"Water pollution is topic of immense and common concern throughout the world. With a rapidly escalating global population and increased industrial development in a growing number of countries, the world’s freshwater resources have become stressed. One way to get more out of less is ’treatment and reuse’. Nickel and chromium are toxic metals and they are used extensively in numerous industries such as textiles, beverages, steel, pulp and paper, and electroplating. Their industrial effluent contains large measures of non-biodegradable traces that are harmful to flora, fauna, and human beings. Although there are a number of methodologies used for treatment of metal-containing industrial effluents and waste water, there is not one up to now that offers a high capacity removal rate at an economical cost. This book presents the results and data from research and adsorption experiments carried out on the removal of nickel and chromium (as well as other metals) from aqueous solutions using modified silica sand. The data resulting from detailed kinetic, equilibrium and thermodynamic studies, show that the removal capacity is increased so the treated water has a higher quality or purity. It also demonstrates that the extraction of metals is achieved at a significant lower cost because the treated water adsorption is a simple process with less maintenance, and because silica is a nontoxic natural material widely available in all parts of the world. "-- Provided by publisher..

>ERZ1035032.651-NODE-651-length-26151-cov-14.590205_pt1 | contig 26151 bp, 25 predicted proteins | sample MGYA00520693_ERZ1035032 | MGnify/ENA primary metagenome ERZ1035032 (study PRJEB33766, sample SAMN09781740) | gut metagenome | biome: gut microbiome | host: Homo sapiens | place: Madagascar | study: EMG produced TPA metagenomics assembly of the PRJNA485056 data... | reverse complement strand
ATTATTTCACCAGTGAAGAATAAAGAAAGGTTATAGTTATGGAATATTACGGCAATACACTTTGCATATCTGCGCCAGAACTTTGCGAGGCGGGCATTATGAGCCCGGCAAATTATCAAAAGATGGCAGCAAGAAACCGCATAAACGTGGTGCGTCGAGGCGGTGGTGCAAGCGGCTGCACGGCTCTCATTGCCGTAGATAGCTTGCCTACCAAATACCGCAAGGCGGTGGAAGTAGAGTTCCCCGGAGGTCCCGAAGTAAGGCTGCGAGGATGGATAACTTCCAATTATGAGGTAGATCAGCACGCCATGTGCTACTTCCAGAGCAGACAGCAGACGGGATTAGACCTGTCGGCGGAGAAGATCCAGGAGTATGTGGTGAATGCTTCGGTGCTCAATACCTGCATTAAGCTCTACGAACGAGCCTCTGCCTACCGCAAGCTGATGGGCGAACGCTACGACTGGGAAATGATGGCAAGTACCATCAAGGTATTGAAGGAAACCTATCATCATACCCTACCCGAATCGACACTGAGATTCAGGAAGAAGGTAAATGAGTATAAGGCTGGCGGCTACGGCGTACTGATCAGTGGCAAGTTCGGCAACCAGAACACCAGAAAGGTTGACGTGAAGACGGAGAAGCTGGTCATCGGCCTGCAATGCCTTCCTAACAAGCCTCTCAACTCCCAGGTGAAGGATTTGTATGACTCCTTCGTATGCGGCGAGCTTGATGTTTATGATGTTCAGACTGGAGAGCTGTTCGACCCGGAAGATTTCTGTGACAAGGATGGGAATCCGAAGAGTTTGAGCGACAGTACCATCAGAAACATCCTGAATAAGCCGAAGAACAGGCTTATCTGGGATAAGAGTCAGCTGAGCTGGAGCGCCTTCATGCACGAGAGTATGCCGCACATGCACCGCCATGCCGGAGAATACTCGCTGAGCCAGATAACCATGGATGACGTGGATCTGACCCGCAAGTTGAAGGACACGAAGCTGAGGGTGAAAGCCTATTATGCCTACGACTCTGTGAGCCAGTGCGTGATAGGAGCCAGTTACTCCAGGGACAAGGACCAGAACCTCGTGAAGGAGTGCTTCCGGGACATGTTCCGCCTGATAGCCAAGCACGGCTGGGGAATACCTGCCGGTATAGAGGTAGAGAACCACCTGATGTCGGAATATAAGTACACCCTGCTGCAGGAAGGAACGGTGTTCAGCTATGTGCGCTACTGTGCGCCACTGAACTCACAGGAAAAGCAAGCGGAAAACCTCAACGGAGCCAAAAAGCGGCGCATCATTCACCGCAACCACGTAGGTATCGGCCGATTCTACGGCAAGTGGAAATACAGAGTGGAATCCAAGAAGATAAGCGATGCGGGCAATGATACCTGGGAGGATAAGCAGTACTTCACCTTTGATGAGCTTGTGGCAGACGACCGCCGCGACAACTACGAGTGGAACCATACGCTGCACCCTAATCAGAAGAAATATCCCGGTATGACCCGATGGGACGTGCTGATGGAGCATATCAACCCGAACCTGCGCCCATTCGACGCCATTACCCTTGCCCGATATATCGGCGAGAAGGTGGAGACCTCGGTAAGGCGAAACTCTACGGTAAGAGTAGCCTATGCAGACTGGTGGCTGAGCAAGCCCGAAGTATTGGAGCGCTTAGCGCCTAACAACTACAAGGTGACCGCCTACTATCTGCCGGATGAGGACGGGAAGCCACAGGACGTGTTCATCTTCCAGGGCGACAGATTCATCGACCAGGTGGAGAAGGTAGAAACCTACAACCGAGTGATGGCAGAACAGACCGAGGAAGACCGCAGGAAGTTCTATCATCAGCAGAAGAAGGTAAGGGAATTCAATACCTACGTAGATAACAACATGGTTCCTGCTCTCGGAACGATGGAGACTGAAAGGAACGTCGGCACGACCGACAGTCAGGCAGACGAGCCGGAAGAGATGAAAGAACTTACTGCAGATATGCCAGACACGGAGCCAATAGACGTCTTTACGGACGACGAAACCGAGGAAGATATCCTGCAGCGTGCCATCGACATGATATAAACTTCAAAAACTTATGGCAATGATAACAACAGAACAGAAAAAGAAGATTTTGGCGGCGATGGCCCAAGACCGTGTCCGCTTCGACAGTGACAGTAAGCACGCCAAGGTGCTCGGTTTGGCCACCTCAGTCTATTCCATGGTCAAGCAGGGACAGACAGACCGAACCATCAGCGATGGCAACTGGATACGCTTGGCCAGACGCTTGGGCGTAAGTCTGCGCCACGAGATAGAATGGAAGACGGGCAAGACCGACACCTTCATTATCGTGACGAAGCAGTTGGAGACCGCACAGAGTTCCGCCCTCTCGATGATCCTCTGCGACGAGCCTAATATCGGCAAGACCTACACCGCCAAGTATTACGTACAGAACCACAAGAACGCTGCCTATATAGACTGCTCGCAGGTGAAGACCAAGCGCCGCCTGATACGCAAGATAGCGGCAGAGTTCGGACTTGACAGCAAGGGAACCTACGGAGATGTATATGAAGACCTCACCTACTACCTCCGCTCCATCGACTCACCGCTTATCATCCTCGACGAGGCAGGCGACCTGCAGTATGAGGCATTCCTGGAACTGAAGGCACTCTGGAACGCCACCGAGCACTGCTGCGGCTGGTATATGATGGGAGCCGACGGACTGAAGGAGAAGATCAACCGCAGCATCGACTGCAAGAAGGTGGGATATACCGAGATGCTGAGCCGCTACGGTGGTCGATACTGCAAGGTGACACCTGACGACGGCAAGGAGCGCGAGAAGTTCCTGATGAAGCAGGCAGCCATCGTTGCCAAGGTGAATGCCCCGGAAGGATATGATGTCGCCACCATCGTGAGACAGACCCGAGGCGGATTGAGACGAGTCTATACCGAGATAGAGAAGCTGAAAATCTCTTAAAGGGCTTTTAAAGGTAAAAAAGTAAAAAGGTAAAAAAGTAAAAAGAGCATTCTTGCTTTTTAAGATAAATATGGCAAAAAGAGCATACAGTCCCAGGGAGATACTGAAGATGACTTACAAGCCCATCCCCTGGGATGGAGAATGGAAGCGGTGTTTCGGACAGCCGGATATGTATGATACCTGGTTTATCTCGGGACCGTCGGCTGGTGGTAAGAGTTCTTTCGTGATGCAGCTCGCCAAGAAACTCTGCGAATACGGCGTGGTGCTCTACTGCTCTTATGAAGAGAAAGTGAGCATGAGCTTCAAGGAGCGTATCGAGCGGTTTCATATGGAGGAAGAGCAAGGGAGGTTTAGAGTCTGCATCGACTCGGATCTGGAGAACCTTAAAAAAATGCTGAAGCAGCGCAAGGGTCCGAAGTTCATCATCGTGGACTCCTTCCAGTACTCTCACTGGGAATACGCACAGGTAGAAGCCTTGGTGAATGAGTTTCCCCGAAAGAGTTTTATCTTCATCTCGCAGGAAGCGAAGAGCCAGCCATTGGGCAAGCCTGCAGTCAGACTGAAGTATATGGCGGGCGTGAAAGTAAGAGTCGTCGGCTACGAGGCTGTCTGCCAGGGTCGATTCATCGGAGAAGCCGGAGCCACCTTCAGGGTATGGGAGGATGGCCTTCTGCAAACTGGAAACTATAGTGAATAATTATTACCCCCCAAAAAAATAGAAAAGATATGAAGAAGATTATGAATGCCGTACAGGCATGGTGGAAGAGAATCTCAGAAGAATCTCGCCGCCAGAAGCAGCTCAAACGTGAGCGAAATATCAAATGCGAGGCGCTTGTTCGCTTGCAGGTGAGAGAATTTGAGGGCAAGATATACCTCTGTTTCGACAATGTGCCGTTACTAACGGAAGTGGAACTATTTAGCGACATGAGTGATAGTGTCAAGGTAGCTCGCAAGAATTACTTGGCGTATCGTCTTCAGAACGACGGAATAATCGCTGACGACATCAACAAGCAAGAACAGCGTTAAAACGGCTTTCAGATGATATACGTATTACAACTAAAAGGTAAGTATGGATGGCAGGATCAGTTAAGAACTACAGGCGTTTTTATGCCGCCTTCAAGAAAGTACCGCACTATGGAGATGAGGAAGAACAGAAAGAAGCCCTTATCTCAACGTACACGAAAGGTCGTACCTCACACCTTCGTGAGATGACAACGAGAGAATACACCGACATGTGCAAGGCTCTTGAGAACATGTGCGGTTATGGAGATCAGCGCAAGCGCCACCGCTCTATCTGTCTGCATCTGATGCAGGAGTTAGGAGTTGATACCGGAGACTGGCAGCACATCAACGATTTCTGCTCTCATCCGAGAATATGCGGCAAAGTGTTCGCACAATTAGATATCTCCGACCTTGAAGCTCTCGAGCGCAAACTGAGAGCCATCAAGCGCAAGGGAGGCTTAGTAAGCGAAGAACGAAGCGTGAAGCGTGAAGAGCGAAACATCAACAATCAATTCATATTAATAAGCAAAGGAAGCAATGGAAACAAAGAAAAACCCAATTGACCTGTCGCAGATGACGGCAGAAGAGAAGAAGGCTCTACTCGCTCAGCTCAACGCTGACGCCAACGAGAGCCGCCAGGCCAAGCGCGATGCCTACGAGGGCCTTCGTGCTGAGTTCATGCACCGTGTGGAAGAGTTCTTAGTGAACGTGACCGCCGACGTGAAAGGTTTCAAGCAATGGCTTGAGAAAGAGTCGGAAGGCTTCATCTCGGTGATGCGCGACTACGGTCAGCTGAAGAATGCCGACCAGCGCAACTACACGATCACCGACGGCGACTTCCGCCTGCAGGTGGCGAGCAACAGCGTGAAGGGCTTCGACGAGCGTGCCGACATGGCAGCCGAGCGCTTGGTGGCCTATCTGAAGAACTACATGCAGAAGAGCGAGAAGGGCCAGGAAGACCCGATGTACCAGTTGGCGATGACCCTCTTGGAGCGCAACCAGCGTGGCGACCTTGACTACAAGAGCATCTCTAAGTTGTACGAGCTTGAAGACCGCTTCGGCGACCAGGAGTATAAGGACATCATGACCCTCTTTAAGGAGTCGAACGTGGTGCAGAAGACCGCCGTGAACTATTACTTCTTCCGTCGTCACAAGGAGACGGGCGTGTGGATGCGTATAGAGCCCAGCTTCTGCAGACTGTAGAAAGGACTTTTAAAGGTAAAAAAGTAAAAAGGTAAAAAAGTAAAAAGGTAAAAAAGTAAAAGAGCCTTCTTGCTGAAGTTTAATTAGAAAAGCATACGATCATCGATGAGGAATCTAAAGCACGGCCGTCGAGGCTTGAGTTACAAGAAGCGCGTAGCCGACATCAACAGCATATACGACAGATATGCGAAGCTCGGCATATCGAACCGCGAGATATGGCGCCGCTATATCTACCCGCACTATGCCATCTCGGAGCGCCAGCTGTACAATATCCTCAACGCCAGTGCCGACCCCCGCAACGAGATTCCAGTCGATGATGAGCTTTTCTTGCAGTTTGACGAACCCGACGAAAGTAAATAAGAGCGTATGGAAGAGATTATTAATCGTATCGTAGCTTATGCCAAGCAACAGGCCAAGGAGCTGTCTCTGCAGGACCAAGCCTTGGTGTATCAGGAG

Electronic reproduction. Ann Arbor, MI : ProQuest, 2015. Available via World Wide Web. Access may be limited to ProQuest affiliated libraries